This article and expertise originally appeared in Business2Community.
Great data storytelling languishing in blogs. A beautiful chart hiding on a designer’s desktop. A great graph shared once in an infographic. These are some of our biggest pet peeves, because a great data visualization should never go to waste. It takes a lot of time and skill to produce beautiful data visualizations, and we think you should get the most mileage out of anything you put that much energy into.
That’s why we encourage you to republish, repurpose, remix, and reuse your data visualizations as much as possible. We know that it’s easy to wrap up a project and move on, but you should really look at all content you create through two lenses:
- How you’ll use it in its first iteration
- How to use it to extend the shelf-life of the content or support other collateral you’re creating
For data visualizations, in particular, there are a lot of things you can do to extend their reach. Here are some of our favorites.
For many people, the whole reason you end up with a slick data visualization is because of an infographic. But if you’re starting with a visualization from, say, your annual report, you may be able to find a new home (and even a new story) in an infographic. Additionally, you may have a series of infographics on similar subjects. As long as it’s relevant, save your designers some work and repurpose the visualizations you have.
Ebooks and whitepapers
No matter what you make, visuals will always enhance it. And when you have a great data visualization, it’s because you have great data (well, we hope). For things like ebooks and whitepapers, data is a great way to tell your story and break up the information with engaging visuals.
Whether it’s a client report, company report, or annual report, a great data visualization makes it a lot easier to “see” the significance of numbers. When you need to communicate or support your argument, data visualization is very useful. (Also, who wouldn’t prefer a well-designed piece in their inbox over a droll spreadsheet?)
Presentations and tradeshows
When you are publicly presenting information, you need it to be visually impactful. Whether you’re trying to engage an audience at a talk or grab the attention of someone passing by your booth at a tradeshow, a beautiful visual always helps. This is especially true for any environment where audio may be ineffective, like on a loud and busy tradeshow floor.
Interactive content is a great way to bring people into a story, to immerse and engage them. If you really want your data visualizations to come to life, interactives can do it. You may decide to incorporate a data visualization into an interactive slideshow or make the actual visualization interactive. There are plenty of options, depending on what you need.
GIFs and animated visualizations
Animated data visualizations differ from interactive infographics because they don’t actually require interaction; they can move on their own. Because they’re visually stimulating and stand out, they are an awesome way to catch someone’s eye in a social feed or spruce up an old blog post.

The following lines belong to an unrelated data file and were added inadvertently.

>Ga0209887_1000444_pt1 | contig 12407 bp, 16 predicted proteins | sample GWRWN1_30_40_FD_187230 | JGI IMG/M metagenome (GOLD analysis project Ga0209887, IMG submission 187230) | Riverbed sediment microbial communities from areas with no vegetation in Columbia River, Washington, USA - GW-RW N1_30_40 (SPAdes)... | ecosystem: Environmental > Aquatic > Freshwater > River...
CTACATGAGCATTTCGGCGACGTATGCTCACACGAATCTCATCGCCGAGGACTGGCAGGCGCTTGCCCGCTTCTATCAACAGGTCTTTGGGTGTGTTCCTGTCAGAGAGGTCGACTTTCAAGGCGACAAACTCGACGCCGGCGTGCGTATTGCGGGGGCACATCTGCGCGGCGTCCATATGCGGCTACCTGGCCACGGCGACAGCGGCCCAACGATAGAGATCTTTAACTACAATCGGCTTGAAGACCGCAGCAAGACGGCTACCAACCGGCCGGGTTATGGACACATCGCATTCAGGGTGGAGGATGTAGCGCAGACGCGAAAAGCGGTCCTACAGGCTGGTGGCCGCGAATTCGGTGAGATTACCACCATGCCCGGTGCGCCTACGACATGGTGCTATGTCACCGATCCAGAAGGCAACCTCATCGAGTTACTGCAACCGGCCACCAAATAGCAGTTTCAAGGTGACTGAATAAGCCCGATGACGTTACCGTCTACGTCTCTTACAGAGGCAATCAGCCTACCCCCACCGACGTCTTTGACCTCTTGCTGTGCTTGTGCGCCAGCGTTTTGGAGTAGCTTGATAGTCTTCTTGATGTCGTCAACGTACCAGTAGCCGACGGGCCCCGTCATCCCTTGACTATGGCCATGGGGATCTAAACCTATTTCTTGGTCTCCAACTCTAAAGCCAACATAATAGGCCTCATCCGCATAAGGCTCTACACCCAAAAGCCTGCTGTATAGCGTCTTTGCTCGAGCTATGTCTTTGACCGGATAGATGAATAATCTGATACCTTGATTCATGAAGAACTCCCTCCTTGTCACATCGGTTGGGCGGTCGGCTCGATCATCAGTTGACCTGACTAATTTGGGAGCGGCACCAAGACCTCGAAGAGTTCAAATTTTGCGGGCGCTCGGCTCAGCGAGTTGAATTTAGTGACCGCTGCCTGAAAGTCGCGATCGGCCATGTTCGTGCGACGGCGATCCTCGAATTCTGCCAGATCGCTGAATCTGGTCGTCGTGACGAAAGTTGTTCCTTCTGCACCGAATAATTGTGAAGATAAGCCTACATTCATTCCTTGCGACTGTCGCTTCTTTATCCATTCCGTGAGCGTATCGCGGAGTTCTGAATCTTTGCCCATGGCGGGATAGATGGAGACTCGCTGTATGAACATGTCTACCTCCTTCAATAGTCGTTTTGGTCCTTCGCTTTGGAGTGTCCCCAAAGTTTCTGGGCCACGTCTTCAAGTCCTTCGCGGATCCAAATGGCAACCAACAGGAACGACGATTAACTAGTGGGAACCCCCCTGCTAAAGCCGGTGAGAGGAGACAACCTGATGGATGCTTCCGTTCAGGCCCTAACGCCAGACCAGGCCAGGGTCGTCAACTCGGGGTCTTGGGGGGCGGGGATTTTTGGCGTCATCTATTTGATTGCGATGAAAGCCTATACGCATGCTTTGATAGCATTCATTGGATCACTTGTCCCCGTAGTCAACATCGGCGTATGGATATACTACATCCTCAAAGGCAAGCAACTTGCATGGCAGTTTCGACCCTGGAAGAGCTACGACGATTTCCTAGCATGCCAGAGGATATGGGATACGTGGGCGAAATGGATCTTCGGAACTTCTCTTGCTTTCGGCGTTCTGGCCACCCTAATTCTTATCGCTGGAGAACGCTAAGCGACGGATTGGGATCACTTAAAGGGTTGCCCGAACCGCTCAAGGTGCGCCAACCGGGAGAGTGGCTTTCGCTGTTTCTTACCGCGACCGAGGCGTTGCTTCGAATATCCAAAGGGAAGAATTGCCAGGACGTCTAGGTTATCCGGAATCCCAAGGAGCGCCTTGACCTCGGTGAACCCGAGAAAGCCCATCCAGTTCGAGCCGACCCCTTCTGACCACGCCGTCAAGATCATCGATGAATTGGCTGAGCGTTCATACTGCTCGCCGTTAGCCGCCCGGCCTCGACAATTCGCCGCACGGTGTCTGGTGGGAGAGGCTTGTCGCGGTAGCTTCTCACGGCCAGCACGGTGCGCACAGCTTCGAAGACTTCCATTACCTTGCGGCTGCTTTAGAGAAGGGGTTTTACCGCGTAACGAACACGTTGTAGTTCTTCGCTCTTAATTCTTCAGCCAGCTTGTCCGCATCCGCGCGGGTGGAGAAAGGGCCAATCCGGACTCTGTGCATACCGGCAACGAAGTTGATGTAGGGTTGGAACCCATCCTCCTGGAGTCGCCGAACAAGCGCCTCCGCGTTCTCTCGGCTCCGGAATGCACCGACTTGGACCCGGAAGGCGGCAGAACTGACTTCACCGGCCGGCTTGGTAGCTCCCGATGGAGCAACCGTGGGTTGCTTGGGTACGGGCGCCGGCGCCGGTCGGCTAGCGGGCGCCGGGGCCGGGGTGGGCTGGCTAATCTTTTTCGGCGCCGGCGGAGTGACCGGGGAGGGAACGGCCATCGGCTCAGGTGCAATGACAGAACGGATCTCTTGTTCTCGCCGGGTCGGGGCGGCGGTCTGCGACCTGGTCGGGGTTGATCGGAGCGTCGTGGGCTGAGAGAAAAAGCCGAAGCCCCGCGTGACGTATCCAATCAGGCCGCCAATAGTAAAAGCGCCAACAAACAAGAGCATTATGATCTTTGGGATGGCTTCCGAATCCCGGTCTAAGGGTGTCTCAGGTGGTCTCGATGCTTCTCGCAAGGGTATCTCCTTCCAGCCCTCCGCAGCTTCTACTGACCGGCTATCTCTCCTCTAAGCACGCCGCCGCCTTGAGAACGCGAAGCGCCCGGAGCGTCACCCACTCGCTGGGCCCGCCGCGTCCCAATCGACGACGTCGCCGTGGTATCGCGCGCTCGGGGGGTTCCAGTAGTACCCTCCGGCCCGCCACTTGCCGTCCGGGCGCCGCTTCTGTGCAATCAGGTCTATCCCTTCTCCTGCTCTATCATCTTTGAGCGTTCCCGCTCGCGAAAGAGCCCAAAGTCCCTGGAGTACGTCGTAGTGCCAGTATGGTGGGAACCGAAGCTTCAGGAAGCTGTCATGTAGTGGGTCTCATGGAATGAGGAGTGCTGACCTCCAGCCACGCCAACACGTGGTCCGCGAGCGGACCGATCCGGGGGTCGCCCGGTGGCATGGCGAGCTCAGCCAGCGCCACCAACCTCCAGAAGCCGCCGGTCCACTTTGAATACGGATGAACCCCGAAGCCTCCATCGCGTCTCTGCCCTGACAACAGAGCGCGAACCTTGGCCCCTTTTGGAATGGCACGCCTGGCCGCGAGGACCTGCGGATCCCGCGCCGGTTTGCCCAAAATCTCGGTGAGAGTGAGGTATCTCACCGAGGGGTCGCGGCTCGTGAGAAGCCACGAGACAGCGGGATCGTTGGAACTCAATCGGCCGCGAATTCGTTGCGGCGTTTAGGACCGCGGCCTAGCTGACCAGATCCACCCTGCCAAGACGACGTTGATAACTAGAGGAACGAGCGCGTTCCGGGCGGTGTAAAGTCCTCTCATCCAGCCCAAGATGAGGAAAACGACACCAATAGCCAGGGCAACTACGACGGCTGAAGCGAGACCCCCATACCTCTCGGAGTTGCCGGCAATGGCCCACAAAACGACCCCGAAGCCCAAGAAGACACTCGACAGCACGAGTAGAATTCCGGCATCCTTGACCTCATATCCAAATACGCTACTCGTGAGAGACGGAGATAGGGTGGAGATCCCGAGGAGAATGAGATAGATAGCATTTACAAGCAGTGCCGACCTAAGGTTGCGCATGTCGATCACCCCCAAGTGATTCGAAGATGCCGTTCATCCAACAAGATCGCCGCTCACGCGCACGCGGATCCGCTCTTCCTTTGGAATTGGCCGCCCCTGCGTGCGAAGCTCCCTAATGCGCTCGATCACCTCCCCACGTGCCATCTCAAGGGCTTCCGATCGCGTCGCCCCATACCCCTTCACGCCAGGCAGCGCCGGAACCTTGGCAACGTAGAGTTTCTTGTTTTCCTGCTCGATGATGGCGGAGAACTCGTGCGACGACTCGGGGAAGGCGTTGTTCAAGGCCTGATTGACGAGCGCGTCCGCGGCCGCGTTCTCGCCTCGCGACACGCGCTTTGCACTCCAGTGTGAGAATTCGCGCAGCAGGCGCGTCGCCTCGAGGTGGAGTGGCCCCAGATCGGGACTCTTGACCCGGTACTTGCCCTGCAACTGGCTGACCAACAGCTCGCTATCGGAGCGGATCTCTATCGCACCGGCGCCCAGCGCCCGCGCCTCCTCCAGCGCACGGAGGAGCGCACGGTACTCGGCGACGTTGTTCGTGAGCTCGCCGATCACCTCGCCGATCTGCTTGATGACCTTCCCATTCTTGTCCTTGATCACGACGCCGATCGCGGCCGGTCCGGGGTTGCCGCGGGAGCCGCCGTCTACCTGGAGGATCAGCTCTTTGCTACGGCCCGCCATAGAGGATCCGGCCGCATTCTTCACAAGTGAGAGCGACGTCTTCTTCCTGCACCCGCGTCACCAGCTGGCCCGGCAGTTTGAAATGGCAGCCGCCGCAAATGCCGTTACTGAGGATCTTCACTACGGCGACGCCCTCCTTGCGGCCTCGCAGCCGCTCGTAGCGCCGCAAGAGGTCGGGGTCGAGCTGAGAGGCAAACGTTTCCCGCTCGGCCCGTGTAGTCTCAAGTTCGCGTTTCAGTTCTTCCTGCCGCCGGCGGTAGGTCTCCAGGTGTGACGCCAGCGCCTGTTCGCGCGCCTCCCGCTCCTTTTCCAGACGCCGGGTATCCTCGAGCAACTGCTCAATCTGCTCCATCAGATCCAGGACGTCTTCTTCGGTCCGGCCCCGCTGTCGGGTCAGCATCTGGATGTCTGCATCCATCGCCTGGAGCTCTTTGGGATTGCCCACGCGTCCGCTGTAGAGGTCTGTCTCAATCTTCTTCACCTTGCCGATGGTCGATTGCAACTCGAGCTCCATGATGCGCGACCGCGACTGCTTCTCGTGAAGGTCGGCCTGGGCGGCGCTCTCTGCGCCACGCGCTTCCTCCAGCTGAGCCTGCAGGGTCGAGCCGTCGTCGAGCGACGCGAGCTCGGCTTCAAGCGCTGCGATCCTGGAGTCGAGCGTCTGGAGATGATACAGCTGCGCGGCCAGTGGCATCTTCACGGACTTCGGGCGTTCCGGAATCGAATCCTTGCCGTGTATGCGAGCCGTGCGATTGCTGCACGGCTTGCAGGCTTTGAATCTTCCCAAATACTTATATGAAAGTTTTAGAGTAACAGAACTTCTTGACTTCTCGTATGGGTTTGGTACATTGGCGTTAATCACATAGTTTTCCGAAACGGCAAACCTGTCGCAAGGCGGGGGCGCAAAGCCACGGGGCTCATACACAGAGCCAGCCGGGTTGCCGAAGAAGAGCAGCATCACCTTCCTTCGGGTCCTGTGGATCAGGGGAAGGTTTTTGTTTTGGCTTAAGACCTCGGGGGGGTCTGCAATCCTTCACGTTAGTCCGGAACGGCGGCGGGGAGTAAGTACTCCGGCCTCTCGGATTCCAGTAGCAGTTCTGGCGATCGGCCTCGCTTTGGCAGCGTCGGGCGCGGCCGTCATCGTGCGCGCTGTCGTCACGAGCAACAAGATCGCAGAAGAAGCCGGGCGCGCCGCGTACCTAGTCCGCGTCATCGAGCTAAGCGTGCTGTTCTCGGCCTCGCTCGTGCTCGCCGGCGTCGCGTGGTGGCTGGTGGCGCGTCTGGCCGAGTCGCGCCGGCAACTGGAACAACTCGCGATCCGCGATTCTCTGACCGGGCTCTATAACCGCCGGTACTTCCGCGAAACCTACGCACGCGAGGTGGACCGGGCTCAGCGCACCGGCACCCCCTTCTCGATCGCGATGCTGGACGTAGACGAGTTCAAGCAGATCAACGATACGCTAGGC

Motion graphics and videos
If you haven’t noticed, we’re big proponents of motion in all its forms, both in animation and interactivity. Video is a natural extension of that. It may be an animated motion graphic or a live-action video, but both also provide opportunities to infuse your story with data.
Microcontent is a huge part of a divisible content strategy. What is it? It’s basically all the little visual stuff you use to promote things: blog teasers, social content, one-off graphics. Data visualizations make perfect microcontent, especially on social. Say you have an infographic featuring 5 different charts. Extract each chart, post it as a visual Tweet, and you have five different posts promoting a piece of content — each from a different angle. This is one of our favorite ways to both promote and extend the shelf-life of pieces of content.
Gone are the days of the old-school page-long press release. Journalists, publications, and the public want to know the core message as quickly as possible. This is especially true for journalists who are looking for interesting content to cover. A visual press release that features compelling data, along with a beautiful visualization, is much more likely to get you noticed (and published!).
Every organization has different communication needs that vary department by department. There are many types of collateral that can get a nice upgrade with data visualization. Think of the regular collateral you have (or stuff you’d love to have) that could benefit, including sales brochures, employee materials, etc.
Of course, remember that before you can create a great data visualization, you need a great data story.
This article was written by Katy French from Business2Community and was legally licensed through the NewsCred publisher network. Please direct all licensing questions to firstname.lastname@example.org.